Quick synopsis: No, I’m not summing up this up. It’s too stupid, watch the trailer.
I’ll start off with the obvious. This is not a good movie, for most of it it’s not even watchable. Fundamentally it suffers the same flaw as the first one where the general concept isn’t buyable. It’s not like Toy Story where you can imagine toys coming to life. There is no anchor of reality to ground yourself in. We know the reality of babies, everybody alive was at some point a baby, so there is no truth to the lies this film tells. This specific plot doesn’t work either. So they have to become babies again to infiltrate a school, right?
1) they need to be babies.
2) Why does it have to be them?
I’ll answer both of those questions: because we, the audience know the main characters as babies and we need to see them like it again. It only happens because this is a film, more specifically a sequel. This film establishes that Tims daughter Tina is a boss baby too. So why didn’t she do it? She wouldn’t need a special potion that turns her into a baby briefly, she already is one. She has all the connections, and she already knows what to do and what to look for etc. The film says her real mission was to bring the two brothers back together. What do they care? The brothers are initially brought together by a faked voicemail, but it’s so obviously fake that it wouldn’t actually fool anybody.
Now onto the biggest issue I had with this film: it takes place a MUCH longer time after the first one than most sequels (I’d estimate about 20 or 30 years after). Instead of focusing on Tim as a kid again. We are introduced to his kids. This means that the returning characters have completely different characterisation, because they’ve aged 30 years since the last time we saw them. So really we don’t know these characters. This goes for the relationships between characters too. It’s based on his relationship with his brother. But it’s completely different from the last time. Because the last time we saw these characters they first met and had a frayed relationship, then started to get on with and love each other. This takes place when they are estranged. But we never got to see them in a decent relationship really (except for like 10-20 minutes at the end of the first one). So the entire thing is based on relationships and a past which we haven’t been privy to. It’s like we’ve missed the back story we need.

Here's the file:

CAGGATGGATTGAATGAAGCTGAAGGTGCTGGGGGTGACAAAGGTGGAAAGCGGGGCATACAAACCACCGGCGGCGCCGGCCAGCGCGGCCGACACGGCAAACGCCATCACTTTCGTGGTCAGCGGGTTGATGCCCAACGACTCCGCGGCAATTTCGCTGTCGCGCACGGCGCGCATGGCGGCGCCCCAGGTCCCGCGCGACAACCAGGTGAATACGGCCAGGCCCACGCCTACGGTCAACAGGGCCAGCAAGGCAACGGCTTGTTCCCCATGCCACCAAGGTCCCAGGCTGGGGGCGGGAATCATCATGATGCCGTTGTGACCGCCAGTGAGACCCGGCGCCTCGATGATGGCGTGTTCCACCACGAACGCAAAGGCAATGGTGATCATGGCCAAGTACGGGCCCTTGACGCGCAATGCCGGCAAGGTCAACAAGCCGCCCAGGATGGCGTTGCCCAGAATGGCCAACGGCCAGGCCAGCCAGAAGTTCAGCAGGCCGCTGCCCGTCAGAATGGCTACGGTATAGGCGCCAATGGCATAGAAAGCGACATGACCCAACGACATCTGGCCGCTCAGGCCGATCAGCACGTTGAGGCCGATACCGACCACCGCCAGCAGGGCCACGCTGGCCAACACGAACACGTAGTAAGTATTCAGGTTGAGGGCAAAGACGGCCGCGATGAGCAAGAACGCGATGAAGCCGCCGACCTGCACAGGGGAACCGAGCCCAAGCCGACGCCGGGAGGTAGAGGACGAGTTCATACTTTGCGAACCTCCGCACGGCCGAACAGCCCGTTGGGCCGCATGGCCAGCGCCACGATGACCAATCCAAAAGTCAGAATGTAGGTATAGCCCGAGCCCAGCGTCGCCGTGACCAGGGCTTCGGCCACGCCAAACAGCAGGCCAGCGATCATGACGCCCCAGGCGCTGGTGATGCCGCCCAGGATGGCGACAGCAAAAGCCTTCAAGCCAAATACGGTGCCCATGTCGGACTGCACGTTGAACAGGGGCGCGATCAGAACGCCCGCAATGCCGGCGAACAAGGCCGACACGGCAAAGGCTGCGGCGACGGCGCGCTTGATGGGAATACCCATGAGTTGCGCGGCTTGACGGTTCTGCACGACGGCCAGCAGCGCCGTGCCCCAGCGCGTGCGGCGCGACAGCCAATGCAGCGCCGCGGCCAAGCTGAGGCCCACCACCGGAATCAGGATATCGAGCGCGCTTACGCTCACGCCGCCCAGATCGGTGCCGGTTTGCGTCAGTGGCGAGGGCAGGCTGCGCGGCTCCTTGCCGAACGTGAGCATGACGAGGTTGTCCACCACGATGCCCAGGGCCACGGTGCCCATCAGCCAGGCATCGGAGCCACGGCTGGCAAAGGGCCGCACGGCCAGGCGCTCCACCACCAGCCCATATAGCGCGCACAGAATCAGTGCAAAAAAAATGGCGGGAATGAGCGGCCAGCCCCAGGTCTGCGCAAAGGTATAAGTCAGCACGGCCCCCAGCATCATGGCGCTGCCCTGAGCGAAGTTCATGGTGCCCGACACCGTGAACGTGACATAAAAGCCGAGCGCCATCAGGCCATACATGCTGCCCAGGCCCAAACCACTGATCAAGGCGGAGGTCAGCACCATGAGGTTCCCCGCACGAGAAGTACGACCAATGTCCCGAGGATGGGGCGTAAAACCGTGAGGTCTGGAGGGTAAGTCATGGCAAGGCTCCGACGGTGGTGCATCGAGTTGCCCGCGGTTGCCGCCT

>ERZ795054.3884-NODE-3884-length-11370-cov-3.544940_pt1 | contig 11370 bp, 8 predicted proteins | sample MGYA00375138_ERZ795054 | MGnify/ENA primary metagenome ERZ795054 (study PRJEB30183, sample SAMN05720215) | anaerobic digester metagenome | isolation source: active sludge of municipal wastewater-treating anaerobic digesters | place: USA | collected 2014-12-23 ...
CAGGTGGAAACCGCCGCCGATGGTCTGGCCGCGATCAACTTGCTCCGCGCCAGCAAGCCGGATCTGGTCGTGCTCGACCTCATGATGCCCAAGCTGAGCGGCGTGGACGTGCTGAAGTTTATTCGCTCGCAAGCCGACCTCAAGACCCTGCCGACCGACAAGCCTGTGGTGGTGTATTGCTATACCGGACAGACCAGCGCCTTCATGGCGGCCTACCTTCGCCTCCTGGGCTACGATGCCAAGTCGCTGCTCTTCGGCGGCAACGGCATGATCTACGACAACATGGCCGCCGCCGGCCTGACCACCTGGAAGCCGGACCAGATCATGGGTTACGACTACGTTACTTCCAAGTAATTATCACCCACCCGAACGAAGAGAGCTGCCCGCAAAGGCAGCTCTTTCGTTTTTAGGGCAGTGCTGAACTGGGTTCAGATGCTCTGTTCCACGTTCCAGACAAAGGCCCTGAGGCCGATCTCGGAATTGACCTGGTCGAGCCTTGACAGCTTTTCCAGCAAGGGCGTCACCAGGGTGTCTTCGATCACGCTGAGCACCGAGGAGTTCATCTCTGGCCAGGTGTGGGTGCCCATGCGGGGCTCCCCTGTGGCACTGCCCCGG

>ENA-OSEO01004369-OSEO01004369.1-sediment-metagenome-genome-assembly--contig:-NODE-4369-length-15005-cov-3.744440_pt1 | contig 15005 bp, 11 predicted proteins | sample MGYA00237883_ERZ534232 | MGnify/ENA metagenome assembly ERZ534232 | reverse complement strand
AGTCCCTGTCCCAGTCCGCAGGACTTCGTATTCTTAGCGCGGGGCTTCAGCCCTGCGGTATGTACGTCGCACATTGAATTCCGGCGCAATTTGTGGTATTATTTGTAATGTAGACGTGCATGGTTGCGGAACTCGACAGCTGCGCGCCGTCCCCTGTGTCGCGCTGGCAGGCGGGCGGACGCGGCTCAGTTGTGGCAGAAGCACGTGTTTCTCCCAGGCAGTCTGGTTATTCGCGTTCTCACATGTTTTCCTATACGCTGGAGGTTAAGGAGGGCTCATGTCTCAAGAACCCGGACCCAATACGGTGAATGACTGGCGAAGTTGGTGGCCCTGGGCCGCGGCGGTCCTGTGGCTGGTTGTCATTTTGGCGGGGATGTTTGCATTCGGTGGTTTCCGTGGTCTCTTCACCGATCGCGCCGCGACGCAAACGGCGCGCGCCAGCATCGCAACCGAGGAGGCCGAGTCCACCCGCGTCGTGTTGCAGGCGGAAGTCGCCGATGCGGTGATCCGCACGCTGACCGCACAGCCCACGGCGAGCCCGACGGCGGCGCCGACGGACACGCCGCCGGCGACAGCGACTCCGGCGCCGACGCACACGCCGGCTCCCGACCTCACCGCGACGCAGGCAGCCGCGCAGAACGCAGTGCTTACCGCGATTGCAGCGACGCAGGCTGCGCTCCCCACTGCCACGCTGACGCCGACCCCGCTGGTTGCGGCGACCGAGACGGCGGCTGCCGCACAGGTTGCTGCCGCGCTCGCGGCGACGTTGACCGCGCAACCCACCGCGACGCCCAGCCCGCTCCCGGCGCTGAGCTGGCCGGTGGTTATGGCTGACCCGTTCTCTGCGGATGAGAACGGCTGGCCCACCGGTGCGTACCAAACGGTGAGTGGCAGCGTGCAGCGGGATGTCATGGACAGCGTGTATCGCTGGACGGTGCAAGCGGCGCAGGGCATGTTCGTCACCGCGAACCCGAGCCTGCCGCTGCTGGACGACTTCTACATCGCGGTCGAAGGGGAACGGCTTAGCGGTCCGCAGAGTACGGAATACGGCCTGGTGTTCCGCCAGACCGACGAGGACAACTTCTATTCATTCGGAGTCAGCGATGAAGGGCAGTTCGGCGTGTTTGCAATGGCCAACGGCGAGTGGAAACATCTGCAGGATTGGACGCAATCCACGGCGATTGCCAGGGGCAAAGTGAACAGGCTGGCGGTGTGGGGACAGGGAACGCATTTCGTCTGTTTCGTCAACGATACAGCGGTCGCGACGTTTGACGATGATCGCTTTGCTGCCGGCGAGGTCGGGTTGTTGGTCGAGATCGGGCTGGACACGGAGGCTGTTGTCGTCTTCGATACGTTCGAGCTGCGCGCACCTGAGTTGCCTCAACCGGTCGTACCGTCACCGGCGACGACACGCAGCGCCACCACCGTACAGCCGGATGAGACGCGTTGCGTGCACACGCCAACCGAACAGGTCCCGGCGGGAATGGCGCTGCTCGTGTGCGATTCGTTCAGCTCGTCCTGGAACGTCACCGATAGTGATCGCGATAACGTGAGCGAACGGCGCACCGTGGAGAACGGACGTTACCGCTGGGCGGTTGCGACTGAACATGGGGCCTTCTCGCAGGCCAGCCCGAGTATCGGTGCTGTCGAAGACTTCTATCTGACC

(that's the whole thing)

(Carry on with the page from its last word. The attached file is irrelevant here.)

There is some consistency for the characters, but it just makes the film worse. Tim is still talking to his toys and imagining them coming to life. That made sense in the first one because he was a child, and that’s what children do. But now he’s an adult, so it just comes off as kind of weird. He has kids and yet still has the mentality of one. This is what happens when you have a sequel featuring characters who are the same, but are at fundamentally different stages of their life.
It signposts the jokes way too much. There’s one in particular which you can guess about 3-4 seconds before it happens. It doesn’t try to subvert it in any way, it plays the joke completely straight. The original film was released 4 years ago, so the audience who enjoyed the first one would have matured, but this film hasn’t. It’s like it’s aimed at people who only discovered it in the last year. 4 years is a very long time in childhood. The difference between a 5 year old and a 9 year old is immense in terms of taste and likes.
Now onto the good. Jeff Goldblum is perfect in his role. Kind of. His voice is perfect for the character, and it looks perfect for him in still images, but he moves in such a jerky way (think standard annoying youtuber) that it is distracting and weird. It also does that thing almost every film does with holograms where it makes them glitchy and broken. No matter how much of a genius a character is in a film, they can never create holograms which actually work. The movement doesn’t match his voice either, he has the voice of someone who either stands still, or paces back and forth, not jump around all over the place. Also, his character is not a boss baby, just a baby who is intelligent, so why does he have an adult voice?
Other things on the plus side: the line “they’re going to send in the Baby Seals” made me laugh a lot. And there’s a musical interlude which is sweet, creative, and incredibly heartfelt. It’s everything the rest of the film should be but isn’t. It’s almost Pixar-esque. Such a shame the rest of the film doesn’t come anywhere near.